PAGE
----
5 Trail Etiquette Rules for Hiking With Your Dog

Expert Advice

Hiking with your dog can be an incredibly rewarding experience to enjoy together. Many parks, especially National Parks, prohibit or restrict dogs from using their trails. It is important to remember that hiking with your dog is a privilege in many areas and there are a few important trail etiquette rules to follow in order to keep all trail users safe and happy. By following proper trail etiquette, we promote responsible pet ownership and help keep trails dog friendly. Below are 5 important trail etiquette rules based on our own and our fellow Dogs That Hike Explorers’ experiences.

  • Follow Leash Laws
    Most hiking trails have leash laws to keep everyone safe. Wildlife frequent trails and dogs can attract or endanger wildlife in their natural habitat. When hiking in parks with purposefully built trails, sticking to the dedicated path is a crucial factor in preserving ecologically sensitive areas. Many parks have leash laws, which have been proven to greatly reduce ecological impact by still allowing people to adventure with their four-legged friend. Following leash laws helps show responsible pet ownership and keep trails dog friendly. Multiple people not following leash laws can potentially have dogs banned on the trail. If the trail is off leash, your dog still should be under control at all times and have a reliable recall.
  • Ask Permission to Greet
    Having an off leash dog run up to an unknown dog can create an unsafe situation for everyone involved even if your dog is friendly.  Leash laws also provide a safe space for dogs that are need space or are reactive, it gives them the opportunity to adventure with their humans. Keep in mind that leash greetings are not always ideal even for non-reactive dogs. When dogs approach another dog while on leash, it often created tension and prevents the dog from having a safe escape route from an uncomfortable situation. If your dog enjoys meeting other dogs on the trail, be sure to ask the other handler if it is okay to say hi prior to approaching. Not all dogs are social and like strange dogs running up to them. It can be beneficial to have your dog sit on the side of the trail, using yourself as a barrier between other dogs and humans.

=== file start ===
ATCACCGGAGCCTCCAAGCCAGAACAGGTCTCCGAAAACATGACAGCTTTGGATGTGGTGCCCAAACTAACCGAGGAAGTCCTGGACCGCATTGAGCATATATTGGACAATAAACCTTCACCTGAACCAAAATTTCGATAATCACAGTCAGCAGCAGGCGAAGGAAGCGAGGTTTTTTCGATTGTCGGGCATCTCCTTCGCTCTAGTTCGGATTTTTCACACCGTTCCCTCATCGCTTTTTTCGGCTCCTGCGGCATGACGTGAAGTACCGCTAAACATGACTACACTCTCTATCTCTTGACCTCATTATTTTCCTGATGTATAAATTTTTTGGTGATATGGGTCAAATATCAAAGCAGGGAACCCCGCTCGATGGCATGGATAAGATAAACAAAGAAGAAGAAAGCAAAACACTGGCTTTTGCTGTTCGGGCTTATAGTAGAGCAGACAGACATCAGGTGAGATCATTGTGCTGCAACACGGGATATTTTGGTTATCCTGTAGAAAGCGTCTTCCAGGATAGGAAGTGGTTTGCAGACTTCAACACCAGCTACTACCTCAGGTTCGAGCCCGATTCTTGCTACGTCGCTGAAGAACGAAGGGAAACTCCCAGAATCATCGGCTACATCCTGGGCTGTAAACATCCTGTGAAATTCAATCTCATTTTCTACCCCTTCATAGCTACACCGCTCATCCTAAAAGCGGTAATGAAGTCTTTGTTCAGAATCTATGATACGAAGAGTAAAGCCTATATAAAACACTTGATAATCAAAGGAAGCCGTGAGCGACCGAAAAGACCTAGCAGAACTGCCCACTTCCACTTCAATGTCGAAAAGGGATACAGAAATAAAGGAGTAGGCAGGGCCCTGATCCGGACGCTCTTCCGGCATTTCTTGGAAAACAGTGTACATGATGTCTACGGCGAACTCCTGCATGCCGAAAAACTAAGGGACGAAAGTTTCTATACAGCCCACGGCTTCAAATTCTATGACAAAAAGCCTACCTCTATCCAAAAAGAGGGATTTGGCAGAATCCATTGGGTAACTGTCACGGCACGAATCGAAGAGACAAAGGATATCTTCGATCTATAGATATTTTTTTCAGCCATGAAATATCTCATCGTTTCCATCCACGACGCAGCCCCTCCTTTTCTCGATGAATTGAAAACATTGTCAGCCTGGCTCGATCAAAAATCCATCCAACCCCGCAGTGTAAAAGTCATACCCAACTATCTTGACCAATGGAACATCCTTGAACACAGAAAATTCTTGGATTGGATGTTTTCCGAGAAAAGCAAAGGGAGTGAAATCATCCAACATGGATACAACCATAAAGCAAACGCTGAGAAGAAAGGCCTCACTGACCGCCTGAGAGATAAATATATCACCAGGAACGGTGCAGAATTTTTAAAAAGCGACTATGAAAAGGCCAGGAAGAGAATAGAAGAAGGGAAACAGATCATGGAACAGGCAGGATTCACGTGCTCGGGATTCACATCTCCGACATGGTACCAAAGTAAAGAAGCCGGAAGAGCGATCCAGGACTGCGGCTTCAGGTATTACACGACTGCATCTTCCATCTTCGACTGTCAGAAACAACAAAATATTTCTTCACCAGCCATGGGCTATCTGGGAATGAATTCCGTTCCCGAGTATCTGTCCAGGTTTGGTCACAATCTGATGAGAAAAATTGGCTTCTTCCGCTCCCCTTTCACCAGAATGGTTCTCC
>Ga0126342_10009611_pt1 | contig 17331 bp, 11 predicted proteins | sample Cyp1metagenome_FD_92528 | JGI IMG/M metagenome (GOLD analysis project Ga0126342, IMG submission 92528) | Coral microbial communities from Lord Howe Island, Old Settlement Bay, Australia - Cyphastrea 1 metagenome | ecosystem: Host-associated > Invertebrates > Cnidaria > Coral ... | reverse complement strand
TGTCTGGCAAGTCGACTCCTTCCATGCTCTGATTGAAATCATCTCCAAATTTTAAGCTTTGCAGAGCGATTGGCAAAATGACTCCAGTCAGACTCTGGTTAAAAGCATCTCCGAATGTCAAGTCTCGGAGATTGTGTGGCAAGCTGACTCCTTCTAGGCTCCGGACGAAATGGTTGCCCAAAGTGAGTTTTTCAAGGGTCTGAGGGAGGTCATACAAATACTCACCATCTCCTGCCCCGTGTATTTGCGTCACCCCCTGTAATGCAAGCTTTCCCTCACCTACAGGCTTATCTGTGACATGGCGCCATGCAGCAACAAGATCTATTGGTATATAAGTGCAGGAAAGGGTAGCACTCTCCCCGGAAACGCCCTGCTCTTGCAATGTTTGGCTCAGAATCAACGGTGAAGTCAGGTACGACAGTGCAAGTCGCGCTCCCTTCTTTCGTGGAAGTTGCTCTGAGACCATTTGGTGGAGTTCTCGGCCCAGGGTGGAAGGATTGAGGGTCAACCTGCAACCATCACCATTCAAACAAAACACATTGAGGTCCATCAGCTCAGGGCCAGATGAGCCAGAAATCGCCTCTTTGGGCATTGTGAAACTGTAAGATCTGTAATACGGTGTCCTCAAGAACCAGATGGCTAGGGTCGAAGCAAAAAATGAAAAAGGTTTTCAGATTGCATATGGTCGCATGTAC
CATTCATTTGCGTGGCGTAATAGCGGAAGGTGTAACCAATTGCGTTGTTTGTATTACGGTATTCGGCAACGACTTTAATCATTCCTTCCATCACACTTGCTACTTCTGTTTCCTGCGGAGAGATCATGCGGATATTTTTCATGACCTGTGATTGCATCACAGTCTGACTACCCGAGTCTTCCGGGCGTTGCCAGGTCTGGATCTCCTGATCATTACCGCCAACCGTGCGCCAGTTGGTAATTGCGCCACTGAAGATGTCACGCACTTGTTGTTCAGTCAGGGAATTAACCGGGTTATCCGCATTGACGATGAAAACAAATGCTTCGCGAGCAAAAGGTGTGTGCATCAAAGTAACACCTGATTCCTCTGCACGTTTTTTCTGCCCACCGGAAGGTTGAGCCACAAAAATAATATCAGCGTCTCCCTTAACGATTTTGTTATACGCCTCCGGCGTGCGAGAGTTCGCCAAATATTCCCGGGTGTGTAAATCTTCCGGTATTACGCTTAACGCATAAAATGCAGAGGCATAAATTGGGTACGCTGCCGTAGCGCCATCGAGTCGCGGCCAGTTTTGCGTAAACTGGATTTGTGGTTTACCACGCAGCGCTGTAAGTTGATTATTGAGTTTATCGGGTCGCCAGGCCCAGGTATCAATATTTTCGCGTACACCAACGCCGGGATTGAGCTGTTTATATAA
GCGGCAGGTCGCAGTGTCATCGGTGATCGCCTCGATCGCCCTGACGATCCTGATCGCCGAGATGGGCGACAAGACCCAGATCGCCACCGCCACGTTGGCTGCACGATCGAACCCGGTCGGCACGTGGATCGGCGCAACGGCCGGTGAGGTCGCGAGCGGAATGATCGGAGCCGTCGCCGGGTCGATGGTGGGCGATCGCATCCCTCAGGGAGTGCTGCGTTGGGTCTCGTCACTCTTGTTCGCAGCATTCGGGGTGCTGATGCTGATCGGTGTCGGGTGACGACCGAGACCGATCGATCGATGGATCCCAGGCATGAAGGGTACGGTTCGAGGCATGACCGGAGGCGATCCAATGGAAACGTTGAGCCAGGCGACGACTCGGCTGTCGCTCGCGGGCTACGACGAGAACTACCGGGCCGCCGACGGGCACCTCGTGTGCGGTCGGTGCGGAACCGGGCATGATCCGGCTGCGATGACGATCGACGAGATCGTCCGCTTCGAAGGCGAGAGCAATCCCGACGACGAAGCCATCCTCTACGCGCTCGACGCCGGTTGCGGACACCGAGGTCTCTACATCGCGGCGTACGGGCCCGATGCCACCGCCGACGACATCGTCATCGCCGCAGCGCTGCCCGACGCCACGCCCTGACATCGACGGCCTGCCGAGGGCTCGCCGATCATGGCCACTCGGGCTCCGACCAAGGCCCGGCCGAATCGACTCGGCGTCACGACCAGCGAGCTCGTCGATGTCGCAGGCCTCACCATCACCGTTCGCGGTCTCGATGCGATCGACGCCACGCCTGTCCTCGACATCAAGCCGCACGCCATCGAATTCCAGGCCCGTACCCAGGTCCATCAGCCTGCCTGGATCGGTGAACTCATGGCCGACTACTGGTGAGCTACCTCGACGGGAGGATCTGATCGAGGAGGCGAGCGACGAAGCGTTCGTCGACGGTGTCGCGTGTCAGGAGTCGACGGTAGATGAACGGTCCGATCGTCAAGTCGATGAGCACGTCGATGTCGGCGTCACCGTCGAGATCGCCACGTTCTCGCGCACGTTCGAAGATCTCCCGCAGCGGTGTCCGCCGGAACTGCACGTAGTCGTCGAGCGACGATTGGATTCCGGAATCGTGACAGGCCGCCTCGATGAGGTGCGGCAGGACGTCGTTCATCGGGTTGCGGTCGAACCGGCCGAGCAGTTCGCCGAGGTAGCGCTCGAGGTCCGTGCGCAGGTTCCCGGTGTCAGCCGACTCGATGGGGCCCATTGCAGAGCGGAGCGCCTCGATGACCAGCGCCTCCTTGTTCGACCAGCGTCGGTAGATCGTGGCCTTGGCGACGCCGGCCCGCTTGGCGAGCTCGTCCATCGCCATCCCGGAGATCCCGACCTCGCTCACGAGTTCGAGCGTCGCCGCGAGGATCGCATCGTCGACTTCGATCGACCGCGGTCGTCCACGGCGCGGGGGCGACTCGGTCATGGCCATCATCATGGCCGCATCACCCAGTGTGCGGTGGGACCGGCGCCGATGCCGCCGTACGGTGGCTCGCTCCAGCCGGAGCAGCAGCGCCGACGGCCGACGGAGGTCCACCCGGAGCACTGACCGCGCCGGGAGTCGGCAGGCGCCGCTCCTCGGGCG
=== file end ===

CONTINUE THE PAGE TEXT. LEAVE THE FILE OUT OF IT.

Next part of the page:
Photo credit: @farley_the_labrador
  • Yield to Other Hikers
    Not all people enjoy dogs as much as we do. Allowing your dog to run up to other humans or dogs can be disrespectful and lead to an undesired reaction. When meeting other groups on the trail, remember to keep to the right of the to allow others to pass. Allowing others space to pass by shows responsible pet ownership and helps keep trails safe and dog friendly. Basic trail etiquette rules should be followed of giving uphill hikers the right of way by stepping to the side and allowing them to pass. Hiking single file is also important and helps reduce your ecological footprint.
  • Pack it In, Pack it Out
    Finding dog waste along the trail is not only gross, but poor etiquette. Nobody wants to hike along a trail with piles of poop. If your dog does their business, pick it up and pack it out! Biodegradable bags take years to break down so tossing it into the woods is not a viable option – dispose of it in a proper manner.This helps keep the trails clean and dog friendly. Remember that this applies to all garbage. If you bring food or treats, make sure you pack out the wrappers as well.
  • Be Friendly
    Most people who are out for a hike are hoping to enjoy nature while getting a bit of exercise. Help make the experience enjoyable for everyone by being kind. Say a quick “hello” while on the trail or throw a quick smile at the other hikers. Having a dog can bring a lot of joy to other hikers, or showing proper dog ownership can create a tolerable experience for those who do not love our furry friends. The simplest words or actions can make an adventure even more memorable!

By following these 5 trail etiquette rules, everyone has an equal opportunity to have a safe adventure. Being responsible pet owners will help keep trails dog friendly and an enjoyable experience for everyone involved.

About the author: Stephanie and Farley enjoy spending their free time hiking and camping in the Rocky Mountains.  Give them a follow on Instagram to see where they explore next @farley_the_labrador

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